Naked models usually gets mouths flapping. But the real reason people are gabbing about a photo spread in Plus Model Magazine is because each picture of plus-size model Katya Zharkova posing nude is accompanied by a fact about body size and eating disorders. In the image from the spread shown above left, Katya even holds a “straight size model,” cupping her hand over her butt like a newborn baby. Of course, commenters on the Plus Model blog — and every other blog that has posted about this spread — are shrieking about obesity. I’ve never quite understood why the fact that human beings are made in different sizes — and beauty comes in all of those sizes — is so controversial. While I don’t doubt that obesity exists (in fact, there was a great piece in the New York Times this weekend about obesity in children), such a knee-jerk response obscures the larger point that many of us are bored with the assumed beauty ideal of stick-thin 14-year-olds. Give me an adult model with voluptuous, womanly curves any day.
You can check out all the images from the Plus Model Magazine spread after the jump. [Fashionista] Keep reading »
After battling anorexia, singer/actress Demi Lovato is furious her former boss, the Disney Channel, joked about the eating disorder on a TV show. A character on the program Shake It Up said recently: “I could just eat you up. Well, if I ate.” Lovato responded in an incensed, all-capitals tweet. “I find it really funny how a company can lose one of their actresses from the pressures of an eating disorder, and yet still make jokes about that very disease,” she wrote, referring to her own exit from a Disney series. “Eating disorders are not something to joke about,” she added. Read more…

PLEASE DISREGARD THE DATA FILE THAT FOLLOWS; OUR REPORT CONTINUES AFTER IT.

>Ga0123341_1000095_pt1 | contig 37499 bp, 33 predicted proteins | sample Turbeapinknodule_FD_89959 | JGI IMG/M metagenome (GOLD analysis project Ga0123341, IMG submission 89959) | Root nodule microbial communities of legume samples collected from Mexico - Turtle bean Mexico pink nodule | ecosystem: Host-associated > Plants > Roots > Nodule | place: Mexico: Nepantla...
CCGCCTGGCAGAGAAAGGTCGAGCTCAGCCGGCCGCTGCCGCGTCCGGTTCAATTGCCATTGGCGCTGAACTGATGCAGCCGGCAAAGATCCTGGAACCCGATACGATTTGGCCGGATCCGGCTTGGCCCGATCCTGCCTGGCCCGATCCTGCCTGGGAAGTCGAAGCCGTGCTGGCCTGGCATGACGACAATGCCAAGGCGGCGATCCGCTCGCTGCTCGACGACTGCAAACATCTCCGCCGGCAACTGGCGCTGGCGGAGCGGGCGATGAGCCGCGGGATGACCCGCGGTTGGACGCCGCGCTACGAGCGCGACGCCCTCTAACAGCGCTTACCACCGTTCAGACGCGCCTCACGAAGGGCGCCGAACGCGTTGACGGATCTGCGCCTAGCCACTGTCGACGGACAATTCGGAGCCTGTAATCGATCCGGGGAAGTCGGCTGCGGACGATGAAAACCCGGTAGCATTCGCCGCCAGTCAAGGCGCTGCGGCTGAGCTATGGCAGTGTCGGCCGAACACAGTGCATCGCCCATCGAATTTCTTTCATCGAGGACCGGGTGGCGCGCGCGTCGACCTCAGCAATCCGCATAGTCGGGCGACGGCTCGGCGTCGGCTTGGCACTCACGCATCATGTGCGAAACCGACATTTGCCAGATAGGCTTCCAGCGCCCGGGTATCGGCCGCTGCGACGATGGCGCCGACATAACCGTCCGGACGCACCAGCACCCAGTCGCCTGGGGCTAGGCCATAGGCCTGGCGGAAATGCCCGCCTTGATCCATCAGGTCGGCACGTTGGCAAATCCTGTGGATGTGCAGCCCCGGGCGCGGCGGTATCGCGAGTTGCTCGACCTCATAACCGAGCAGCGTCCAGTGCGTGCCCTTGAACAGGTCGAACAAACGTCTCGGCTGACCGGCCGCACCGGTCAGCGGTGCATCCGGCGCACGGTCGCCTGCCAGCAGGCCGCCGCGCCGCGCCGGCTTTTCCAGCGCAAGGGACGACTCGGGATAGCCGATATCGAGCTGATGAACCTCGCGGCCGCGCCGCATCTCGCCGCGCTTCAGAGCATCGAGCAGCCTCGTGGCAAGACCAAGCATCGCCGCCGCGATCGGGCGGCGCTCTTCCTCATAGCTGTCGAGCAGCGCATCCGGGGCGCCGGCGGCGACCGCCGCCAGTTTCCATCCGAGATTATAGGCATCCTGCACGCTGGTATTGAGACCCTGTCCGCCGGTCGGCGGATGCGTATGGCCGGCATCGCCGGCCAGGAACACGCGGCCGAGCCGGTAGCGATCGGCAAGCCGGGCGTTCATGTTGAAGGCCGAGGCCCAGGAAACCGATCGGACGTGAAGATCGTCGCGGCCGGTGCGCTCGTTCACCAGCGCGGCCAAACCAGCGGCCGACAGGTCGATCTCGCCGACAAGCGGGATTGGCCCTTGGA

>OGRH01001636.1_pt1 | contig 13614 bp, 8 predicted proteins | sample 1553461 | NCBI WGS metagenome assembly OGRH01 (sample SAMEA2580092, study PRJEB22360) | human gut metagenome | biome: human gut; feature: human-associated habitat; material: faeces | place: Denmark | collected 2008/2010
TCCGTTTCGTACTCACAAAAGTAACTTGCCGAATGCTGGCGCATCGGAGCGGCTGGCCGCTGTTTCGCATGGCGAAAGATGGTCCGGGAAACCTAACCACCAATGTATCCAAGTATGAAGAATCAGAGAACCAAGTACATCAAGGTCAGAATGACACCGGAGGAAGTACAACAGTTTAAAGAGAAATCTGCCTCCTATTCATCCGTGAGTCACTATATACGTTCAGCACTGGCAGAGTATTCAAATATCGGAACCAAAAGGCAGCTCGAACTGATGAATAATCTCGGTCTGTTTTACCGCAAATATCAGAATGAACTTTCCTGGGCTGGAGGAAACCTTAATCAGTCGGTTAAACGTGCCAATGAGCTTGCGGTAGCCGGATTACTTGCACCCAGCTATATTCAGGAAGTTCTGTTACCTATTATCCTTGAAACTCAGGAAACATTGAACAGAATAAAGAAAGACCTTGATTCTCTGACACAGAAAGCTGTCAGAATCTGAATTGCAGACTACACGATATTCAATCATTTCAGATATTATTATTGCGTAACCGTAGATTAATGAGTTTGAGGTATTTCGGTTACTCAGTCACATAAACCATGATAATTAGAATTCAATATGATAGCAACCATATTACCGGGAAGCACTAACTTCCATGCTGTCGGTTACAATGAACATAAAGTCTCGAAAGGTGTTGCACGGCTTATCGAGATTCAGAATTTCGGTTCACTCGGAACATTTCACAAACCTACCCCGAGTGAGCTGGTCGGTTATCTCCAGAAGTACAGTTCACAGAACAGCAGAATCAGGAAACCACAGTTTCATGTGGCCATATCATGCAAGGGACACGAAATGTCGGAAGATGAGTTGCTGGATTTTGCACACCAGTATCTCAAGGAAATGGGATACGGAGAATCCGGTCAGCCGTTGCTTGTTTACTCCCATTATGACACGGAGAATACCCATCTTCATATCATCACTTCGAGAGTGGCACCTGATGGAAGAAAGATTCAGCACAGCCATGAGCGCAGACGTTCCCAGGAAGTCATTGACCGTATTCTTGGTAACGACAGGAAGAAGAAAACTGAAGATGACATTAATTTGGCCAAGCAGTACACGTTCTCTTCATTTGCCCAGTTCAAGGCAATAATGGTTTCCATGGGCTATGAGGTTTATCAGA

Last week, a series of photos of model Karlie Kloss went up on Vogue Italia’s website. The shots, by photographer Stephen Meisel, prominently featured the mostly-nude body of Kloss. But just as quickly as the photos went up, one shot — this shot — was taken down. And fashionistas began surmising that perhaps Kloss’s taut, toned figure seemed just a little too slim and skinny. But it’s curious that one particular photo was singled out as being too extreme, as the entire shoot has already been popping up on pro-anorexia websites as “thinspiration” fodder. Keep reading »
It was my worst fear. I recovered from anorexia/bulimia and became morbidly obese. I lost and regained weight in a furious and uncontrollable cycle. I didn’t think I had it in me to try again.
But I couldn’t ignore how my health was deteriorating. My right knee constantly hurt and buckled, making walking difficult. I had osteoarthritis. While my knee couldn’t be fixed, I could slow down the deterioration and stave off knee surgery.
Enter my thoughts of weight loss surgery. Even if I could lose the weight on my own, it would take well over a year. I read that gastric bypass surgery (“GBS”) patients lost most of their excess weight within 6 months. That’s a no brainer, I decided. Keep reading »
Writing about eating disorders feels like an exercise in vulnerability, not because I am ashamed to share my story, but due to the extremely emotional nature of the topic for countless women. In an era of Kate Moss, skinny jeans, and “she’s too skinny!” tabloid fodder, eating disorders run rampant like a cultural epidemic, continuing to fester alongside a never-ending preoccupation with body image. Although the majority of the media narrows the scope of the issue to models and celebrities, eating disorders are actually most prevalent amongst us everyday girls. Simultaneously, the reality of EDs extends beyond the teenage anecdotes of starving ourselves to be popular; these serious diseases have lifetime physical and psychological ramifications and are far more multifarious than extreme dieting. Weight is a sensitive subject to say the least, one I am going to handle diplomatically. The objective of sharing my story is not to be controversial, blame Hollywood, or spark debate on how to confront eating disorders, but to reflect on the complexities of a ghost that has haunted me and so many others for over a decade.